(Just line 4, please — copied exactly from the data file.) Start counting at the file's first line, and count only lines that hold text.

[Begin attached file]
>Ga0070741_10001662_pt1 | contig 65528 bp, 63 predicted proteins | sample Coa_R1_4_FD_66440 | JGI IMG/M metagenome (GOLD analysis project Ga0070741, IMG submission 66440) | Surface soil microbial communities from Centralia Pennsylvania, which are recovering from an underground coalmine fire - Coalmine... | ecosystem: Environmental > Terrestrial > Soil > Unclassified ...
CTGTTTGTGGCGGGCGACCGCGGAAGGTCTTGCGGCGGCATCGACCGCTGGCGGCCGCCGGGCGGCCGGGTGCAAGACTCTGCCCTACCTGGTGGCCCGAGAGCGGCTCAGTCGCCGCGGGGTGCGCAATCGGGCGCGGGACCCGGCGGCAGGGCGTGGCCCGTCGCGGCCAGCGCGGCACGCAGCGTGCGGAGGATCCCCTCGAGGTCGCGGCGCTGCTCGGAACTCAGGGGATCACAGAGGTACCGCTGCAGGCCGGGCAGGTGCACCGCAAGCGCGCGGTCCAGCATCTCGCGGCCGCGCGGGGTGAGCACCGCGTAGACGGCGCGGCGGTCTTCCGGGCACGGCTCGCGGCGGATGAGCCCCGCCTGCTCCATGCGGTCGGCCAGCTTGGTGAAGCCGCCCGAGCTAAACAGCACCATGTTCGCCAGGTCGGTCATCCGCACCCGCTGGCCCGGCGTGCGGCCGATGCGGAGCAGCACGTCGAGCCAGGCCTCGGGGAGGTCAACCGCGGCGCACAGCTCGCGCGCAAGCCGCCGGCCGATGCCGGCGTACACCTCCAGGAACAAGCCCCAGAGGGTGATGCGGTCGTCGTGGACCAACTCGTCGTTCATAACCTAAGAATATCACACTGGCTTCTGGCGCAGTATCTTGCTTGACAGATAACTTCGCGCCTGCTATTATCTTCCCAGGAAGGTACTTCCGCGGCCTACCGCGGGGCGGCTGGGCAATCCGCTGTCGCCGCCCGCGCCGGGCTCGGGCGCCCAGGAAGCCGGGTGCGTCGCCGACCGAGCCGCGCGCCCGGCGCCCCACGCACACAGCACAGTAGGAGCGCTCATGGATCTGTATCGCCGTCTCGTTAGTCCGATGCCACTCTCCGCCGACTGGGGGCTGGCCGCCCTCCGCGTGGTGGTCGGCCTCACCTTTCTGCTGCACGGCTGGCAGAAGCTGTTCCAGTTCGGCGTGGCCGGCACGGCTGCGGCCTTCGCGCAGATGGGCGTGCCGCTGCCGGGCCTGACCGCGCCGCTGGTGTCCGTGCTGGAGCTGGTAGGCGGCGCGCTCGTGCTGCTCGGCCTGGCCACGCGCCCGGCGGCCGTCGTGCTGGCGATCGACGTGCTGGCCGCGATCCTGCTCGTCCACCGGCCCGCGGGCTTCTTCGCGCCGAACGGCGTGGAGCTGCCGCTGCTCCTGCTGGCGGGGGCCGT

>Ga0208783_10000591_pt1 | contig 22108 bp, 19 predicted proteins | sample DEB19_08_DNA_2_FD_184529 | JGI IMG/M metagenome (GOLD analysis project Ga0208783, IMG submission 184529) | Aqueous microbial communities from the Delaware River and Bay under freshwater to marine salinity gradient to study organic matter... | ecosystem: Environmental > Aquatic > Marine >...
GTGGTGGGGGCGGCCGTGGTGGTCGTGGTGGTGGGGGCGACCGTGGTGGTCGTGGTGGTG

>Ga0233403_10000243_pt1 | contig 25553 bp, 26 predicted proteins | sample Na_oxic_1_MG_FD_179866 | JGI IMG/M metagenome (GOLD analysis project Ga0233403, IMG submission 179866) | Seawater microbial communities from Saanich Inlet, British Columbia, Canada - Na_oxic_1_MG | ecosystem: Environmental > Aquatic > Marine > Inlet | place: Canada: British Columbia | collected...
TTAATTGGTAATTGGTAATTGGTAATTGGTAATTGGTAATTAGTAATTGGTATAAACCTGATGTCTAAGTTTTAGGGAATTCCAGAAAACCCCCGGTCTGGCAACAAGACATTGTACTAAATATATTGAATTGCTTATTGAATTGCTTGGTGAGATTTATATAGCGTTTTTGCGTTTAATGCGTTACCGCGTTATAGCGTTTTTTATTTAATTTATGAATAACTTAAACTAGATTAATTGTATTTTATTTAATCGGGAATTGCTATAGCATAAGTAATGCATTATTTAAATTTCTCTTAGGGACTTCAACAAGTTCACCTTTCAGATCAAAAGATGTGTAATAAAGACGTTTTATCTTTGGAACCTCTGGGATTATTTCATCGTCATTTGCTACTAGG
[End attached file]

GTGGTGGGGGCGGCCGTGGTGGTCGTGGTGGTGGGGGCGACCGTGGTGGTCGTGGTGGTG